Diagnosis

PSP is often difficult to diagnose because its symptoms can be very much like those of other, more common movement disorders, and because some of the most characteristic symptoms may develop late or not at all. Some of its symptoms closely resemble those of Parkinson's disease, Alzheimer's disease, and rarer neurodegenerative disorders, such as Creutzfeldt-Jakob disease. The key to diagnosing PSP is identifying early gait instability and difficulty moving the eyes, the hallmark of the disease, as well as ruling out other similar disorders, some of which are treatable.

  • PSP is most often misdiagnosed as Parkinson's disease early in the course of the illness.
  • Memory problems and personality changes may also lead a physician to mistake PSP for depression, or even attribute symptoms to some form of dementia.
  • PSP resembles Parkinson's disease in that it can cause stiffness, movement difficulties, and clumsiness. However, patients with PSP usually stand straight or occasionally even tilt their heads backward (and tend to fall backward), while those with Parkinson's disease usually bend forward.
  • Problems with speech and swallowing are much more common and severe in PSP than in Parkinson's disease, and tend to show up earlier in the course of the disease.
  • Both diseases share other features: onset in late middle age, bradykinesia (slow movement), and rigidity of muscles.
  • Tremor, almost universal in Parkinson's patients, is rare in PSP.
  • Although Parkinson's patients markedly benefit from the drug levodopa, patients with PSP respond poorly and only transiently to this drug.

Prognosis

PSP gets progressively worse but is not itself directly life-threatening. It does, however, predispose patients to serious complications such as pneumonia secondary to difficulty in swallowing (dysphagia). The most common complications are choking and pneumonia, head injury, and fractures caused by falls. The most common cause of death is pneumonia. With good attention to medical and nutritional needs, it is possible for most PSP patients to live a decade or more after the first symptoms of the disease.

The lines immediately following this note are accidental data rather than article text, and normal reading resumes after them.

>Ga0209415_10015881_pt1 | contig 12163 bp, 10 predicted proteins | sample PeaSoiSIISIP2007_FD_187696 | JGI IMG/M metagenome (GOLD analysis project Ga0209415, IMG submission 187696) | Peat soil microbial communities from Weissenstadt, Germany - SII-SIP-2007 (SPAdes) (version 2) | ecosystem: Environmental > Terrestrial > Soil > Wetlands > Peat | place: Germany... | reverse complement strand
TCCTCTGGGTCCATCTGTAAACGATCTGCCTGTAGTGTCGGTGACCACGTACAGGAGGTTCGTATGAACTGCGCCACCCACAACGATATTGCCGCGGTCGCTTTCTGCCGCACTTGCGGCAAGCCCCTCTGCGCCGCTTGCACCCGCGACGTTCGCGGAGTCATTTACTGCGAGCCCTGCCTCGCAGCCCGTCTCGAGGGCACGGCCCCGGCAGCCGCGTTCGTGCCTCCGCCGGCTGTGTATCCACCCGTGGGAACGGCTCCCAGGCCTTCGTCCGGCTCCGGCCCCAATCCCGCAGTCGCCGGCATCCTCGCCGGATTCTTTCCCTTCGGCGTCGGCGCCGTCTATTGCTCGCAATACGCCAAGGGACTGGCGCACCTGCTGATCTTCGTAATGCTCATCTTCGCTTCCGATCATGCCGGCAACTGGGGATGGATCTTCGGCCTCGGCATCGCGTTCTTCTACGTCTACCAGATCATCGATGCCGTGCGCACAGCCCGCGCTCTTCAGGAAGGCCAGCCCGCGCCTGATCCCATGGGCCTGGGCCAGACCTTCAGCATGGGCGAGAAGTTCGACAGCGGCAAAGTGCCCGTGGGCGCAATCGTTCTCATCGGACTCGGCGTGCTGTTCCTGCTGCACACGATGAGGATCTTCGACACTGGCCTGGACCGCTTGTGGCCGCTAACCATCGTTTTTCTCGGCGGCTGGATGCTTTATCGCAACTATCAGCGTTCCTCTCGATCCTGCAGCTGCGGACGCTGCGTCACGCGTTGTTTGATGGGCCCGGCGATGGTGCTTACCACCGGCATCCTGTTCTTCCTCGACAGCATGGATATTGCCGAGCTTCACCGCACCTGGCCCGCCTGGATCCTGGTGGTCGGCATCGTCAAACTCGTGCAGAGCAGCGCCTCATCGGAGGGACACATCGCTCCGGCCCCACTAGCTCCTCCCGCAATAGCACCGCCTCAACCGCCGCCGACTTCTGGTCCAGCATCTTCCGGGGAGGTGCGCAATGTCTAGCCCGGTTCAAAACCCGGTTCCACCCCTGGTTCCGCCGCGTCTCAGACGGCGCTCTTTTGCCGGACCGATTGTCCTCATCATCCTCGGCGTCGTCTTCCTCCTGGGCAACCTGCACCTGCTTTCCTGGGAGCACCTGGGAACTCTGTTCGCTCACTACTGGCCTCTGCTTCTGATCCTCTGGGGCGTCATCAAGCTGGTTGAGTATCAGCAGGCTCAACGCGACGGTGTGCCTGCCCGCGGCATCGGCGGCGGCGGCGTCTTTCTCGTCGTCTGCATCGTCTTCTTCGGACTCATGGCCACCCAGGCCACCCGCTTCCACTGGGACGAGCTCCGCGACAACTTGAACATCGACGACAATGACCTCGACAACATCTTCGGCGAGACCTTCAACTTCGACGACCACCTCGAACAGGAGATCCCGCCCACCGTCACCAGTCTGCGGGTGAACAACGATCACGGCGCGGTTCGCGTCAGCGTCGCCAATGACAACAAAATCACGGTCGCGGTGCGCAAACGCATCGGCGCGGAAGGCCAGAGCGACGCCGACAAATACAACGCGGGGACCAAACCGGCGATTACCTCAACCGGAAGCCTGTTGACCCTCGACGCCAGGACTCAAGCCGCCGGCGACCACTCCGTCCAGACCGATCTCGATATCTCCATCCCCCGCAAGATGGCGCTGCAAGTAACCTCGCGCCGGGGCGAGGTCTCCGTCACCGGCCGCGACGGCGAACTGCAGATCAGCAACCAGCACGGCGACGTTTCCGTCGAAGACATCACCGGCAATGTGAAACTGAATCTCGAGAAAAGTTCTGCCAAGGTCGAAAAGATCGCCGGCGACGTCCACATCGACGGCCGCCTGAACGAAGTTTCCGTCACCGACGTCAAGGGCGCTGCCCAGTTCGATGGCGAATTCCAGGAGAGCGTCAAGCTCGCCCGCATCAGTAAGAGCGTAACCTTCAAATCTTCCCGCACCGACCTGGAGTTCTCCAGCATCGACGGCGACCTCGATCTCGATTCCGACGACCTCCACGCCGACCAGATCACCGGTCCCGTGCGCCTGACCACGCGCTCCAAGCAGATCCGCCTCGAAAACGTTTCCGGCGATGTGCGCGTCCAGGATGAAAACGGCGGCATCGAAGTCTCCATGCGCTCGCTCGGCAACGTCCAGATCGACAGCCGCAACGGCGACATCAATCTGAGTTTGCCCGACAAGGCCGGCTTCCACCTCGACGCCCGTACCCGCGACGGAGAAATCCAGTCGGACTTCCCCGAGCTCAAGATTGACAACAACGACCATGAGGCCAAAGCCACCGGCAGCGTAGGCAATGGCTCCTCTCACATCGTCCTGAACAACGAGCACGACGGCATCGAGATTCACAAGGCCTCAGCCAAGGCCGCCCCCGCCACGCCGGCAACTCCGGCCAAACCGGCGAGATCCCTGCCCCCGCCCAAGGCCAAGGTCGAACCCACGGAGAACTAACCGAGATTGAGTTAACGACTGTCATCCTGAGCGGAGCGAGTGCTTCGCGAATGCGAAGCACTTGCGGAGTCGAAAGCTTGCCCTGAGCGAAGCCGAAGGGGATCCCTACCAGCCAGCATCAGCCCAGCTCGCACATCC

Treatment

There is currently no effective treatment for PSP, although scientists are searching for better ways to manage the disease. In some patients the slowness, stiffness, and balance problems of PSP may respond to anti-parkinsonian agents such as levodopa, or levodopa combined with anticholinergic agents or amantadine, but the effect is usually temporary. The speech, vision, and swallowing difficulties usually do not respond to any drug treatment. Another group of drugs that has been of some modest success in PSP are antidepressant medications.

Non-drug treatment for PSP can take many forms. Patients frequently use weighted walking aids because of their tendency to fall backward. Bifocals or special glasses called prisms are sometimes prescribed for PSP patients to remedy the difficulty of looking down. Formal physical therapy is of no proven benefit in PSP, but certain exercises can be done to keep the joints limber. At some point, when swallowing disturbances make severe choking a definite risk, it may become necessary to perform a gastrostomy (or a jejunostomy), a minimally invasive surgical procedure. This surgery involves the placement of a tube through the skin of the abdomen into the stomach (intestine) for feeding purposes. Pallidotomy and other surgical procedures used in Parkinson's patients have not been proven effective in PSP.